J. Robert Oppenheimer, also known as “the father of the atomic bomb”, was an American nuclear physicist and director of the Los Alamos Laboratory (Manhattan Project). With a project so big that involved the hard work of hundreds of gifted scientists, it may appear quite undue to give so much credit on the shoulders of Oppenheimer. Oppenheimer is, however, still the sole creator and inventor of the nuclear bomb to most people in the world.
Early Life and Education:
Born on 22 April in 1904 in New York City to a rich Jewish father, Oppenheimer became one of the brightest students at Harvard University at a youthful age of seventeen. He also attended Cambridge University in England for higher studies, where Ernest Rutherford, the famous British chemist and physicist, was his teacher. Oppenheimer acquired his Ph.D. from University of Göttingen in Germany, studying under Max Born.
Although he spent most of his time carrying out research and publishing books about quantum theory and theoretical physics, he was also interested in the classics and Eastern philosophy. In 1929, Oppenheimer topped in all the units at the University of California and the California Institute of Technology. Most of the times, Oppenheimer had almost no time for his personal life. The growing popularity of Nazism in Germany during the 1930s, however, became a major event in his life, as it led him towards politics and resistance against the European fascist movement.
Oppenheimer subsequently joined left-wing politics, and became associated with several left-leaning organizations, which were linked to the Communist Party.
Contributions and Achievements:
Niels Bohr and other European scientists informed their American contemporaries about the Kaiser Wilhelm Institute’s successful attempt of splitting the atom in 1939. President Roosevelt was much concerned that the Nazis may utilize this extraordinary technology to create an atomic weapon. This fear led him to institute the Manhattan Project in 1941.
Oppenheimer was appointed the scientific director of the project. He advised that the project be housed at Los Alamos in New Mexico. After extensive hard work and rigorous struggle, the first nuclear bomb was exploded on July 16, 1945, with the power of approximately 18,000 tons of TNT, at Alamogordo Air Force Base in southern New Mexico.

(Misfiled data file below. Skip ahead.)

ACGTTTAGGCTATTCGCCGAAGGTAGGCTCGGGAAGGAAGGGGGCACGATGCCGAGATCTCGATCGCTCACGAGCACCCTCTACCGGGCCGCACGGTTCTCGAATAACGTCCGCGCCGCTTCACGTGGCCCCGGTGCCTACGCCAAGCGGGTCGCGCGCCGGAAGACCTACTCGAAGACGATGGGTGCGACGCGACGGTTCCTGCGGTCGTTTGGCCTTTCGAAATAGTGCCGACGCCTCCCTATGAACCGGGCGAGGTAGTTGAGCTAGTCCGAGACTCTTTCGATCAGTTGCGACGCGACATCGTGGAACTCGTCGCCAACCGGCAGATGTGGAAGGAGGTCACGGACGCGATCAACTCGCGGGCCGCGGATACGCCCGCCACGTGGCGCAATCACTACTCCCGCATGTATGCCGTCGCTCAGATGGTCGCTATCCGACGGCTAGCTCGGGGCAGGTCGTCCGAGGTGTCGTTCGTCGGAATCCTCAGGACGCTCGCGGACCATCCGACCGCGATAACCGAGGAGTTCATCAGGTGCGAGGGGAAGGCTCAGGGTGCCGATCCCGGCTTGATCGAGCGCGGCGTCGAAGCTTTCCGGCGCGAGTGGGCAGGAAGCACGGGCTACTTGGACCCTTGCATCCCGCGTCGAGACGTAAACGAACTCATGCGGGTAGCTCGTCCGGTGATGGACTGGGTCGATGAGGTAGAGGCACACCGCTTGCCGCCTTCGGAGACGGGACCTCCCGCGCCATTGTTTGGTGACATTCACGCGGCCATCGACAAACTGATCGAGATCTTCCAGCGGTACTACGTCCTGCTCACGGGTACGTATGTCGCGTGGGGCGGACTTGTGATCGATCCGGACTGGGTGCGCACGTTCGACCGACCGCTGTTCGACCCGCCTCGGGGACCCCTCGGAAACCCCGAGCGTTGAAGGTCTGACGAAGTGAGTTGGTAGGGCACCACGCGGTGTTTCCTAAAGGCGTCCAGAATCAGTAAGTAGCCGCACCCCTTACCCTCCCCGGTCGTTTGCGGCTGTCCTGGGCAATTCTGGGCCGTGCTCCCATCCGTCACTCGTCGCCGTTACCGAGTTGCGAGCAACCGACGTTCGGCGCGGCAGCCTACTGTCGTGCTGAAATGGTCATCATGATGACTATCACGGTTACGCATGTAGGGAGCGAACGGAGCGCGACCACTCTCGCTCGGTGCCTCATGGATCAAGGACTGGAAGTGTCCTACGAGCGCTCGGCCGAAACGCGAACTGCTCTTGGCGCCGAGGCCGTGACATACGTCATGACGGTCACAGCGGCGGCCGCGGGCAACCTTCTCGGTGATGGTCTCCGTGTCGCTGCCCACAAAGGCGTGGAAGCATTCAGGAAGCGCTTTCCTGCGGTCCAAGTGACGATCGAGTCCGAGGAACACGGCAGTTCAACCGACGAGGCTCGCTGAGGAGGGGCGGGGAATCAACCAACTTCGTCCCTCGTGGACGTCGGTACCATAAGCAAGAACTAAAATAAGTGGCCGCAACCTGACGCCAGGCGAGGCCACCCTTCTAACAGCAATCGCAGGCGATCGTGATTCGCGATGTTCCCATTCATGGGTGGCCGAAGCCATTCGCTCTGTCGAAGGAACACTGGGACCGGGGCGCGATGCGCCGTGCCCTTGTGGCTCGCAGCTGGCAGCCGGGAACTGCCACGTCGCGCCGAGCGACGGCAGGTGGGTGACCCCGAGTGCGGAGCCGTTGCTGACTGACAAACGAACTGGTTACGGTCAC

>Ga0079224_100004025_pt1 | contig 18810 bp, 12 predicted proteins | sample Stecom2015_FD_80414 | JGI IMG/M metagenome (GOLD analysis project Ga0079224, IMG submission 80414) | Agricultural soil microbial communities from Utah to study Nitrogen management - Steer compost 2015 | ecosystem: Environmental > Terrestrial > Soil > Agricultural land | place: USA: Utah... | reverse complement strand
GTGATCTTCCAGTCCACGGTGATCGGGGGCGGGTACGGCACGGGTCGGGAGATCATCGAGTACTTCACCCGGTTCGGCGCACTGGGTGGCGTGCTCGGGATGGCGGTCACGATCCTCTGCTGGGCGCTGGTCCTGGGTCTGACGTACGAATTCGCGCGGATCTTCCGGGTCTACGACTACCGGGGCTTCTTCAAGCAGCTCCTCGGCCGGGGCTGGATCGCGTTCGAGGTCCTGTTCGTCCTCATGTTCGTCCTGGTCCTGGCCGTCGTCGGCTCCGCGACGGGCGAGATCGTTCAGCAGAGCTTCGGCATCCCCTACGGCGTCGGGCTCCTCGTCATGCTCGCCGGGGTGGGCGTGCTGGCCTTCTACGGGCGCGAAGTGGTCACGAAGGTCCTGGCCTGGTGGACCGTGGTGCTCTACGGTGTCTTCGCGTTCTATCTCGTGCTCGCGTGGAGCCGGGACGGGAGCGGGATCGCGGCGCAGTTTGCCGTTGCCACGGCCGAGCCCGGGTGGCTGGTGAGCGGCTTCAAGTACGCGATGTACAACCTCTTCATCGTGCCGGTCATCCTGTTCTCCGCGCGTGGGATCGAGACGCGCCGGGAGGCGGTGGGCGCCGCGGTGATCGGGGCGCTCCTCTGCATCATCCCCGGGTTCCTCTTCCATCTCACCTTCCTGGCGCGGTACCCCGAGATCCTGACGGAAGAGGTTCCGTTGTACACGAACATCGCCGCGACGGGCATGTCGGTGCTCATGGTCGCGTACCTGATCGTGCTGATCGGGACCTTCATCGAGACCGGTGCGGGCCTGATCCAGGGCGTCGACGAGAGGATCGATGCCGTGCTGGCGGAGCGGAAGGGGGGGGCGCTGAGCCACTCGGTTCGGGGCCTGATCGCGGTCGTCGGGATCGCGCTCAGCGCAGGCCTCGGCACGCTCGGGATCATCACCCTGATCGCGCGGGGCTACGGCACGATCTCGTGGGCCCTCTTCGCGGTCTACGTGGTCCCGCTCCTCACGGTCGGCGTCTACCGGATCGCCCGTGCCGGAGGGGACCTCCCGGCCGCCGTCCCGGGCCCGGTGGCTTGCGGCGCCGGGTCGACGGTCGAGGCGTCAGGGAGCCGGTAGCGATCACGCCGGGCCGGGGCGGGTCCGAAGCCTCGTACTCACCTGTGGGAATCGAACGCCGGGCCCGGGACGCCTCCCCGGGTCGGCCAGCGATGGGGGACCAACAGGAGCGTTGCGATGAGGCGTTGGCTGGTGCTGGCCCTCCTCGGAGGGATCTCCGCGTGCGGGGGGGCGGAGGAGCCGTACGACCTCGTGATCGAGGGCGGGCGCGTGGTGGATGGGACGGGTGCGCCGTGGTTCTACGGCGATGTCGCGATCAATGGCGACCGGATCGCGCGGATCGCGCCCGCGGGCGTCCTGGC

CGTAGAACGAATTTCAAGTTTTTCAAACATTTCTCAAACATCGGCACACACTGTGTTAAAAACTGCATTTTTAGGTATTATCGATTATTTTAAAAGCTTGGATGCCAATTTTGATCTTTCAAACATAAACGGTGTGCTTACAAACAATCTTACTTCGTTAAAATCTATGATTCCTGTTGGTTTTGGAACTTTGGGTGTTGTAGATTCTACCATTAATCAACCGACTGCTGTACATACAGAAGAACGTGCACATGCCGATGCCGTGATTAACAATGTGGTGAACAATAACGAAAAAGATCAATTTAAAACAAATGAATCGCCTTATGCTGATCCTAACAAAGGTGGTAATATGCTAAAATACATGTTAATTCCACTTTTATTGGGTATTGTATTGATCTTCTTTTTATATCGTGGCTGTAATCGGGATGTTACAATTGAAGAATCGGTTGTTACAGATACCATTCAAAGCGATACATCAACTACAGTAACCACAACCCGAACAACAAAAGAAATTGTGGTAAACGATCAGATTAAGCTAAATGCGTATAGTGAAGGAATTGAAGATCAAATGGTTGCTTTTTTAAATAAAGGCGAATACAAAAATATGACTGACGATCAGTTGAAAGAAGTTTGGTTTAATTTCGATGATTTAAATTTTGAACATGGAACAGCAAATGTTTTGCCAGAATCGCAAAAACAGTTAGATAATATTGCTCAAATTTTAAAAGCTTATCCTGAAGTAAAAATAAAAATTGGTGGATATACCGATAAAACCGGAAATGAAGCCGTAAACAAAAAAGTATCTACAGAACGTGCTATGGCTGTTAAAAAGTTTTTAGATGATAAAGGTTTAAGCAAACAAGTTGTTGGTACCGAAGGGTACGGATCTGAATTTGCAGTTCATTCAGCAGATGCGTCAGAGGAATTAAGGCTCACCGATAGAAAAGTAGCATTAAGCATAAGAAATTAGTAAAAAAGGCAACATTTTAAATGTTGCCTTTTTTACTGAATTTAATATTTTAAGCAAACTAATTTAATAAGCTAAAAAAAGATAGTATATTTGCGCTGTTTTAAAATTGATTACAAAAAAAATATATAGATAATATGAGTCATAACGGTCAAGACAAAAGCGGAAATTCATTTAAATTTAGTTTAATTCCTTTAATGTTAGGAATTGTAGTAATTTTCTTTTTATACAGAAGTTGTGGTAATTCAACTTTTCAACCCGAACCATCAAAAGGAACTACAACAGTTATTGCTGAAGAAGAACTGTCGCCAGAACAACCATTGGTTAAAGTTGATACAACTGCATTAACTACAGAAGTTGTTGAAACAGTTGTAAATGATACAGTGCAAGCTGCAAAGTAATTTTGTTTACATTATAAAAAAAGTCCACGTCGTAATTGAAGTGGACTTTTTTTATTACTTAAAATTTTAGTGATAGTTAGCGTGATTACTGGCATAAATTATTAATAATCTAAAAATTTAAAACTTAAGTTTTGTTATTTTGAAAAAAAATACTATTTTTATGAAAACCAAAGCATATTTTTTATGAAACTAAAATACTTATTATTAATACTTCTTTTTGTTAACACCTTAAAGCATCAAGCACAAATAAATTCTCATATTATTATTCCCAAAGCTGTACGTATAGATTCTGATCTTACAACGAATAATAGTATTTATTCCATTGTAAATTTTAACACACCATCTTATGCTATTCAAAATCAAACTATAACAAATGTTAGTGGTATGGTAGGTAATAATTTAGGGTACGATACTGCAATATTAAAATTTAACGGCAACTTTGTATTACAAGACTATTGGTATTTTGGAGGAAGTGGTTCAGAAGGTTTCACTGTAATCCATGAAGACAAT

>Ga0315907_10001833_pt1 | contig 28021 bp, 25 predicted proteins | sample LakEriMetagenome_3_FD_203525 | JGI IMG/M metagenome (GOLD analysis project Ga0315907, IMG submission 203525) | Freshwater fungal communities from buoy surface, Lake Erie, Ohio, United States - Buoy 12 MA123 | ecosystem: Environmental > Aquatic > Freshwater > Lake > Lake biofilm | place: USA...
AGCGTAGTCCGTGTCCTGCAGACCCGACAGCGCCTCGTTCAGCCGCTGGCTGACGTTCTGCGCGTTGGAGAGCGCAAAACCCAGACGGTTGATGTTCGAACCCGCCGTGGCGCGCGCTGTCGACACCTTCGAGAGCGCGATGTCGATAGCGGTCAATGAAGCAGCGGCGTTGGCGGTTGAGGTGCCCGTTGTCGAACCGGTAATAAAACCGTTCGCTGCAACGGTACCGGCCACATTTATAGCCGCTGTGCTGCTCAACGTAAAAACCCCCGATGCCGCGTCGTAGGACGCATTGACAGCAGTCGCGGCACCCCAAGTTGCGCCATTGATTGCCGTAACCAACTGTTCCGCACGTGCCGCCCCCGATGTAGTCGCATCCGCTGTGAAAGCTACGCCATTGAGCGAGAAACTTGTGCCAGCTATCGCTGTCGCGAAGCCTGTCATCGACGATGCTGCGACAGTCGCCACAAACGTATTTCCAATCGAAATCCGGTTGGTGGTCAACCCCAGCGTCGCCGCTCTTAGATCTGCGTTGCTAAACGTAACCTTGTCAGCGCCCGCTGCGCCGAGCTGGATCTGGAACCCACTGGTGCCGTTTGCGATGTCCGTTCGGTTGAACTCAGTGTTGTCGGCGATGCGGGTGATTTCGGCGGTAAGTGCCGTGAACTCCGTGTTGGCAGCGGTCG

Within one month, two atomic bombs were dropped on Japan. The event almost instantly ended the war, after which Oppenheimer was he became director of the Institute for Advanced Study in Princeton, New Jersey until he retired in 1966.
He was also made the chairperson of the U.S. Atomic Energy Commission in 1947 until his contract was cancelled in 1954 when he lost his security clearance.
Later Life and Death:
Oppenheimer, due to his conscience and regrets over making such horrible weapons of mass destruction, opposed the development of the hydrogen bomb in 1949. The bomb is often thought to be the Truman administration’s answer to the Soviet acquisition of the atomic bomb. Due to this unexpected move, Edward Teller, his colleague at Los Alamos, was made the director of the new project. Oppenheimer’s patriotism was also questioned and he was even accused of “communist sympathies” due to his past political affiliations.
For the rest of his life, he shunned politics and performed his duties as the director of the Institute of Advanced Study at Princeton.
He was awarded the Enrico Fermi Award in 1963 for “contributions to theoretical physics as a teacher and originator of ideas, and for leadership of the Los Alamos Laboratory and the atomic energy program during critical years.”
Oppenheimer died of throat cancer in Princeton on 18 February in 1967.